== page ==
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Saar Meganck on With Hannah Arendt to Paris
18 May, 2021
When I read Joke J. Hermsen’s essay ‘With Hannah Arendt to Paris’ I was amazed to realise that the philosophical framework I was taught until then only stretched between male thinkers. The bewilderment concerned the fact that this was the prevailing educational practice, but above all that I had never questioned it myself. Continuously opening up one’s own mind to the folds and notions of others is a fundamental goal of mine, both as an architect and as a person. This lack of ‘feminine thinking’ has turned out to be an incomprehensibly huge blind spot. It is with eagerness that I have since immersed myself in the opinions and questions of female philosophers. After all, as architects, we act in social contexts where the human condition is the quintessence in the broadest sense. It seems particularly interesting to me to investigate design paths and architectural thinking in which either the ‘specific feminine’ of Luce Irigaray, the equality thinking of Simone de Beauvoir, or the pluralism of Hannah Arendt are used as a guiding principle. Not as a contradictory tendency against male thinking and creating, but as an enrichment of the whole in order to arrive at a profound ‘widescreen’ vision. Research by design as a ‘dokei moi’ to uncover the values and shortcomings of the creator, the creation, and the user.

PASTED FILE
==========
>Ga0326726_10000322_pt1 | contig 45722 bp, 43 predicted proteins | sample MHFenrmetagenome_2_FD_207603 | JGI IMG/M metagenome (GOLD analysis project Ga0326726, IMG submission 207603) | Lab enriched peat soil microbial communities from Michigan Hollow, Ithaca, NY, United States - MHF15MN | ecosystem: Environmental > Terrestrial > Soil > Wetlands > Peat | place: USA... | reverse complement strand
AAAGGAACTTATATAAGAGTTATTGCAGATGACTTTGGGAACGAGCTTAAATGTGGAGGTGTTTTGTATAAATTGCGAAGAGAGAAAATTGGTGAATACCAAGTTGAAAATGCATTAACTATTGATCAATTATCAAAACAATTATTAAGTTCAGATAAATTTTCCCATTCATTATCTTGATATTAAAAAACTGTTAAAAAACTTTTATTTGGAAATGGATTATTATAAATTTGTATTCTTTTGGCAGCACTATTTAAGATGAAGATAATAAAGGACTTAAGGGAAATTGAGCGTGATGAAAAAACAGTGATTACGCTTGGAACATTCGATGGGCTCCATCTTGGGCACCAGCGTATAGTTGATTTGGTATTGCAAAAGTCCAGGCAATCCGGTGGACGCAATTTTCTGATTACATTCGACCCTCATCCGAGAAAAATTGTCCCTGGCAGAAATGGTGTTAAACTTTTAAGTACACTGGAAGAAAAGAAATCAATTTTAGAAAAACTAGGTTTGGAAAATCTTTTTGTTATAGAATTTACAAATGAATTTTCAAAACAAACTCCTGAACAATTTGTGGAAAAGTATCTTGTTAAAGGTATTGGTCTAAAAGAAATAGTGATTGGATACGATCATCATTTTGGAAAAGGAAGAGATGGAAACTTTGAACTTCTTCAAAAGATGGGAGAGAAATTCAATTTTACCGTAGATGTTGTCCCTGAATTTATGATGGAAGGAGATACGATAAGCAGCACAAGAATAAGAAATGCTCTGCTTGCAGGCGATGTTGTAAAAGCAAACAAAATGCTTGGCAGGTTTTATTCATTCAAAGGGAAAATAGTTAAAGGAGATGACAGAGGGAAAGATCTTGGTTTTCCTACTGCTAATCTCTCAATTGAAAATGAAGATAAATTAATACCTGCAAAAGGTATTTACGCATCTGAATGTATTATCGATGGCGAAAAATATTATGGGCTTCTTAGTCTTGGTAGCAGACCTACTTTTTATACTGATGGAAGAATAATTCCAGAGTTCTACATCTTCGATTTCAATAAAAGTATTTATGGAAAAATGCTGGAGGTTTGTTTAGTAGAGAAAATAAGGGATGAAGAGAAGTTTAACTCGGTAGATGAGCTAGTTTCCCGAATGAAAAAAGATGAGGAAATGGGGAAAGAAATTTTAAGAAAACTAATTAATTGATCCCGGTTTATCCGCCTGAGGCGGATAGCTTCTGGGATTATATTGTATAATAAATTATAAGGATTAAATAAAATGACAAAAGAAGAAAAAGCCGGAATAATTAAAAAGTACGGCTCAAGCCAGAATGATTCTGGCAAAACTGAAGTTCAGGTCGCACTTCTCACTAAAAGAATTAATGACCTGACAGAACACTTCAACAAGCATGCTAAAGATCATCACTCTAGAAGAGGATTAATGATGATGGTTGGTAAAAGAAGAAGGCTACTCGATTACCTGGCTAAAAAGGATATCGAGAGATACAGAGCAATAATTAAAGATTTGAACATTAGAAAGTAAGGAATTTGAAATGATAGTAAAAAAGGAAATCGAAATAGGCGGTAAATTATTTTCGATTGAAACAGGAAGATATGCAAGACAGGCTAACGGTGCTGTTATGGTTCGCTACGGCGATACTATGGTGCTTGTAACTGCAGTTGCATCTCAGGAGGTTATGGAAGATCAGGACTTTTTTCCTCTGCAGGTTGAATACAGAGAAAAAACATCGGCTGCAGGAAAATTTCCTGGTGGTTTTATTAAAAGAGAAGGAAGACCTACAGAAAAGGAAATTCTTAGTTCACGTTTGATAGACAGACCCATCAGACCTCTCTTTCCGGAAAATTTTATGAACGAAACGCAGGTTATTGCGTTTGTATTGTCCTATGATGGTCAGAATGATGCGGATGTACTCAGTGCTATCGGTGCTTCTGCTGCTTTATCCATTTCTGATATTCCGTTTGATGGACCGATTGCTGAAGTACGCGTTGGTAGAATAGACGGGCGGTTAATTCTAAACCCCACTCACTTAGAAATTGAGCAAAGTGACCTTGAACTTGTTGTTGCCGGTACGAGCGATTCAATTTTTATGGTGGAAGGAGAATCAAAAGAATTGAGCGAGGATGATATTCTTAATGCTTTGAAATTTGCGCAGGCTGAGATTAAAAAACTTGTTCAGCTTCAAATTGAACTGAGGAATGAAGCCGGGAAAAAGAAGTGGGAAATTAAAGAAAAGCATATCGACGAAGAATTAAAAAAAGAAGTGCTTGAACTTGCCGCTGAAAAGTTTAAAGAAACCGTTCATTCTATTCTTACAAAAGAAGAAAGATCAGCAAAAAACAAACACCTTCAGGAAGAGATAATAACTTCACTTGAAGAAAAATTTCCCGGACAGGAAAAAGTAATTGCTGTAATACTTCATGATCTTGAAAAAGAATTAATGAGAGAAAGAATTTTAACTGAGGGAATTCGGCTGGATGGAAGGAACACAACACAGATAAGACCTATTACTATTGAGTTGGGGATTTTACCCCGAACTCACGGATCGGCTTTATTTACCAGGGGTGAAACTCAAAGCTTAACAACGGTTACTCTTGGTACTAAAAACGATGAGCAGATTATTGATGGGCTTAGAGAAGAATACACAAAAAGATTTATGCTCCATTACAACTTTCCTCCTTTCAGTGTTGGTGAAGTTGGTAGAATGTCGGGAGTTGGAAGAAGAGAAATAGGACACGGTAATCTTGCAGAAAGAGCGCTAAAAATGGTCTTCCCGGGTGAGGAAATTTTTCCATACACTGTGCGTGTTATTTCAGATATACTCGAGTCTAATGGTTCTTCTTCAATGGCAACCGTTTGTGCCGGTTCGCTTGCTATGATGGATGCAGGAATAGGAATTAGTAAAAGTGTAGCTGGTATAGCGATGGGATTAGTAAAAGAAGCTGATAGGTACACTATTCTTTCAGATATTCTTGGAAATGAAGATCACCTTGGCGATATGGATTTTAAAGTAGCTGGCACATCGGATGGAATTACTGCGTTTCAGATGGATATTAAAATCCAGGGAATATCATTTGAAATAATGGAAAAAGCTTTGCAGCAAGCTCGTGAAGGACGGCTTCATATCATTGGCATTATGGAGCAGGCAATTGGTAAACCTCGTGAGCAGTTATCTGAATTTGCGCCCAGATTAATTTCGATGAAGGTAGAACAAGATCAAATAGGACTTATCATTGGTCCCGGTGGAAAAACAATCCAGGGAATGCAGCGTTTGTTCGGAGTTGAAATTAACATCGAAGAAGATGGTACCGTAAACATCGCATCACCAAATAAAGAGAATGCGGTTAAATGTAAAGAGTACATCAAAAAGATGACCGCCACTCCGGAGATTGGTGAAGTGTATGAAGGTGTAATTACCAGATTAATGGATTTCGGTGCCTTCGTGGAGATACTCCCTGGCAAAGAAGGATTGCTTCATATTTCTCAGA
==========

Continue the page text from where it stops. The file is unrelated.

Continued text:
Seeming – the dokei moi [it-seems-to-me] – is the mode, perhaps the only possible one, in which an appearing world is acknowledged and perceived. To appear always means to seem to others, and this seeming varies according to the standpoint and the perspective of the spectators. In other words, every appearing thing acquires, by virtue of its appearingness, a kind of disguise that may indeed – but does not have to – hide or disfigure it. Seeming corresponds to the fact that every appearance, its identity notwithstanding, is perceived by a plurality of spectators.